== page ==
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By Nick Wakeman

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Nick Wakeman

Hope fades for long-term budget fix

Am I the only one experiencing a sense of "deja vu" with another government shutdown looming at midnight on Friday?

Any hope of any kind of full-year appropriations being passed is pretty much dead. Hope was torpedoed last week when an immigration compromise blew up during a meeting at the White House.

The current continuing resolution expires at midnight on Friday. My guess is that there will be some sort of deal for another continuing resolution to extend funding through February.

When the CR was passed in December, Congress and the White House gave the impression that they just needed a bit more time to iron a final deal. And it looked like they were headed in a positive direction for a while. But now who knows?

There is a possibility that the government could shut down on Friday but reopen by Monday after Congress and the White House agree to a deal over the weekend.

Politically, no one wins with a shutdown.

So we get another CR by Friday or Monday, but what worries me is that it seems as if the Democrats and Republicans and the White House and Congress are moving further apart and not closer. A final appropriation seems like a harder proposition than it once did.

Could we actually end up with a CR for the entire year?

That would mean no money for a border wall or extra money in general for border security. No deal on immigration.

No increase to defense spending despite wide expectations of such. And let’s not forget about infrastructure.

Several pillars of Trump’s presidential campaign will continue to languish.

So where does that leave government contractors? There is good and bad news.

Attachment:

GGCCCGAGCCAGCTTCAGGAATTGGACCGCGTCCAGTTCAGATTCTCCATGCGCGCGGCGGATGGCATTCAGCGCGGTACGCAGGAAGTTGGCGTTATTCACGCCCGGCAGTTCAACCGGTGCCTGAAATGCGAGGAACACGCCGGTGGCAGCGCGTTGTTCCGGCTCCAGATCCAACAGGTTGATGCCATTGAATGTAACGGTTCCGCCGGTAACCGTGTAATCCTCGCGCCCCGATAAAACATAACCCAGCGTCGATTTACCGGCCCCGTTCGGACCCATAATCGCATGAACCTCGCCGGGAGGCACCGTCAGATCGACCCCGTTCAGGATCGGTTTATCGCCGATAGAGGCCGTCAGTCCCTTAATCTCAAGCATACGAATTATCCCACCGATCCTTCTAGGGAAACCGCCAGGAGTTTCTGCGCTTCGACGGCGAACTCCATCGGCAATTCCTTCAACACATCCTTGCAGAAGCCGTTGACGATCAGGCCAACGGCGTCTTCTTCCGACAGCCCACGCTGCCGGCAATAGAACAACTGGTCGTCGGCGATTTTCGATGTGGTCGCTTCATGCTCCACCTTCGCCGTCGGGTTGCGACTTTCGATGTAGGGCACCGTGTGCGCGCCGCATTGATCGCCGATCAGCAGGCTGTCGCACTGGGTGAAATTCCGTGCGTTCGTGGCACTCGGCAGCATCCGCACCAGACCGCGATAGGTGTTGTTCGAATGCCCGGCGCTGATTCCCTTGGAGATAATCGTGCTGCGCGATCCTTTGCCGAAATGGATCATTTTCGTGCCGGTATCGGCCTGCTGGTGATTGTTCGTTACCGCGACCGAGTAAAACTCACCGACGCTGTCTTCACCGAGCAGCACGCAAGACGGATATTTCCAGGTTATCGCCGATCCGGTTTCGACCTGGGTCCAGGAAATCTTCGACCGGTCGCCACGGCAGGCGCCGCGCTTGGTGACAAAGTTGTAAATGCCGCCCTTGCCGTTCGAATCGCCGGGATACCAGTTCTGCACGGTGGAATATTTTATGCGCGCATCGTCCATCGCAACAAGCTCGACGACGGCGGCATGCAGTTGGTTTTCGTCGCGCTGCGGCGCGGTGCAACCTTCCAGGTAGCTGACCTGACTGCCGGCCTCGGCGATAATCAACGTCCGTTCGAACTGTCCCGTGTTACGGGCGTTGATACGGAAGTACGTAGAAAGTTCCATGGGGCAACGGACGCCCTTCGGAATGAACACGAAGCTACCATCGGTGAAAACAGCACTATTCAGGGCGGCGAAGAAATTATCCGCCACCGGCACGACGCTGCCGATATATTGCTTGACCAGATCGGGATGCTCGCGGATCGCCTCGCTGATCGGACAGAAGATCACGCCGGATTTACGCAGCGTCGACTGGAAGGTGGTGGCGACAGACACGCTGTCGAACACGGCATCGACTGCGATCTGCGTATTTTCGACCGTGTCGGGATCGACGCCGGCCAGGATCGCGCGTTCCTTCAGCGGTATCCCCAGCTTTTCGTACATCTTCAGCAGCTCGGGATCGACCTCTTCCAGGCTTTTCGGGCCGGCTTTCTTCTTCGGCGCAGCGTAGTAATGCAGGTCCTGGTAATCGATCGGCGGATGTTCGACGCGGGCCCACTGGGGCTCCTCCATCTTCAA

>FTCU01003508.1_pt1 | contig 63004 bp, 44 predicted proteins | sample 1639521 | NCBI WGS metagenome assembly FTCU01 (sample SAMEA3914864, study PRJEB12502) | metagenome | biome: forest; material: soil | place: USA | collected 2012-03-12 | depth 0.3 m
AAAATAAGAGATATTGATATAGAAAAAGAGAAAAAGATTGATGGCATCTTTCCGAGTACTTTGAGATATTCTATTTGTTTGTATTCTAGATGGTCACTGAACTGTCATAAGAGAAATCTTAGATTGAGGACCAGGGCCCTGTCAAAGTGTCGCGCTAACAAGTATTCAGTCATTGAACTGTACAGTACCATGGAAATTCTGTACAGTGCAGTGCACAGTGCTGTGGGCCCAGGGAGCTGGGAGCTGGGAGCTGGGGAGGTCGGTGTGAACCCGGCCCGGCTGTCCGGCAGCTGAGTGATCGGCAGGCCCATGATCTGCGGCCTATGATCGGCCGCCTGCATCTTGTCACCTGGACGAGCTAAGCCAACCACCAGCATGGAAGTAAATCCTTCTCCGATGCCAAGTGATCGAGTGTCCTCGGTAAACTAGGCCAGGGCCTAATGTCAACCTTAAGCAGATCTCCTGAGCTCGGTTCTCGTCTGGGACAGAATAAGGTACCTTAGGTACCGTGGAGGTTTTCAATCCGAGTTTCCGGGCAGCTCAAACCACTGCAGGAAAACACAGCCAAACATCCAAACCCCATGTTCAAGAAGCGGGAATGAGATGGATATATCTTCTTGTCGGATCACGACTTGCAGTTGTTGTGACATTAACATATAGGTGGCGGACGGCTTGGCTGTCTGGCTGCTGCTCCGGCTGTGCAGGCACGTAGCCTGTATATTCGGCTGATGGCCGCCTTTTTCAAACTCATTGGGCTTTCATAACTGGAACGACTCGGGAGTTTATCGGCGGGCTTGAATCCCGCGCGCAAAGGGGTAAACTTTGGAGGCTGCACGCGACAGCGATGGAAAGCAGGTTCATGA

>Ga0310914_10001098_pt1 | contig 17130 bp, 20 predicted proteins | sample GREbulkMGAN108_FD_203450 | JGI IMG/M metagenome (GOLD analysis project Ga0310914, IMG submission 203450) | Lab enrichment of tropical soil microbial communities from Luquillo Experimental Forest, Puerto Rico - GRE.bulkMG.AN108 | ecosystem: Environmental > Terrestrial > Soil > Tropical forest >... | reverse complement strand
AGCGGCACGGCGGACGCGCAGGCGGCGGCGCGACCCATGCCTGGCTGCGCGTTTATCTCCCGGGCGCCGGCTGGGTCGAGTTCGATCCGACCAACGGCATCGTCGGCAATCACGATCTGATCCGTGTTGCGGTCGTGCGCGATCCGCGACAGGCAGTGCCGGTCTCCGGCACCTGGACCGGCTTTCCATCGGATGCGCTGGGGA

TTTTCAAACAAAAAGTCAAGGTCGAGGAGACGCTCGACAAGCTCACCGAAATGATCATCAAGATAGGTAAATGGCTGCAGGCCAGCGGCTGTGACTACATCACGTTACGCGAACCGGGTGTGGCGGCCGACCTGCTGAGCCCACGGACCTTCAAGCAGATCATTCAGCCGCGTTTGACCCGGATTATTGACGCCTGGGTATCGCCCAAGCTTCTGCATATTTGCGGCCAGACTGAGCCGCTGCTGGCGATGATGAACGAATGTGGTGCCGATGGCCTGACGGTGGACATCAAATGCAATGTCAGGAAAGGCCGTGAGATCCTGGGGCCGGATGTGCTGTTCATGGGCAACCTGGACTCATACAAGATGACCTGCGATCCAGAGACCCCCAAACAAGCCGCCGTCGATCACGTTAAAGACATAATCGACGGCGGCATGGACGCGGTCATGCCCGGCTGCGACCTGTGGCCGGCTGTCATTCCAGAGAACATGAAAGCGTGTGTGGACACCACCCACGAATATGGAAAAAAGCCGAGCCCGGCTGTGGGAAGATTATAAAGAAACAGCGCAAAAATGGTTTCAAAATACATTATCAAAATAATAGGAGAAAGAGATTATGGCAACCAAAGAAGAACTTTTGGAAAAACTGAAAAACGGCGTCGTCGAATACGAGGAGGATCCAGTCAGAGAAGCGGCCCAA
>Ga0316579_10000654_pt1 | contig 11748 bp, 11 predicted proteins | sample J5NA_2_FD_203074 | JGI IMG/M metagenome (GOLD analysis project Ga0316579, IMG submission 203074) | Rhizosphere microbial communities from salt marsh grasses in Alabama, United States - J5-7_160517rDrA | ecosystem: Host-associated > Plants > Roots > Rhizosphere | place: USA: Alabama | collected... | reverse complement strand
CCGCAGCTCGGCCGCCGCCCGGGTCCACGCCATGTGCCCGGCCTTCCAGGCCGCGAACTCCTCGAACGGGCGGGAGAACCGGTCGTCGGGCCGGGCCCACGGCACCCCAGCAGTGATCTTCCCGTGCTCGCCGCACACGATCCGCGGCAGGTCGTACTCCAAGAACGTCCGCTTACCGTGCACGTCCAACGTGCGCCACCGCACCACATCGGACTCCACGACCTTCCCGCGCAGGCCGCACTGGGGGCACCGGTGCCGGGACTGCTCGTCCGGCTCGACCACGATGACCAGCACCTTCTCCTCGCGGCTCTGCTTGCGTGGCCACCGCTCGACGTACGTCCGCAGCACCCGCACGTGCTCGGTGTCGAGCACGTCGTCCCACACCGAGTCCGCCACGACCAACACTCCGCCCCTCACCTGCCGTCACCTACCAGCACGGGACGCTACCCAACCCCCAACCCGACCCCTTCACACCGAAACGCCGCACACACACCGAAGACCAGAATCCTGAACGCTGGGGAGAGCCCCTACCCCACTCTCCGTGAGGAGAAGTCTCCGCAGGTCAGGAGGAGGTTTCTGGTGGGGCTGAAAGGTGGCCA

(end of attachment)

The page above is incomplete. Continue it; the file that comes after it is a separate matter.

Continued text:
The worst news of course is little-to-no funding for true new starts on programs. The Modernizing Government Technology Act will have a very limited launch without appropriations. And there still is a backlog of open positions that makes it a challenge for any new initiatives to begin.

But on the somewhat brighter side, the mission of government goes on. There will still be work to be done. So the role for contractors will not be diminished.

I’m also seeing a trend where contractors and their customers are working modernization efforts into their sustainment efforts. This is not a solid long-term solution but is better than nothing.

On the face of it, this scenario should favor incumbents but the expectation is that there will be intense competition for any recompete award. There is also the possibility that contracts just get extended instead of recompeted.

This week we wait and watch Capitol Hill and the White House. A long-term budget is out of the question but a CR should be easy to broker before Friday.

But as we’ve learned over the past year, anything can happen.

Posted by Nick Wakeman on Jan 16, 2018 at 10:52 AM


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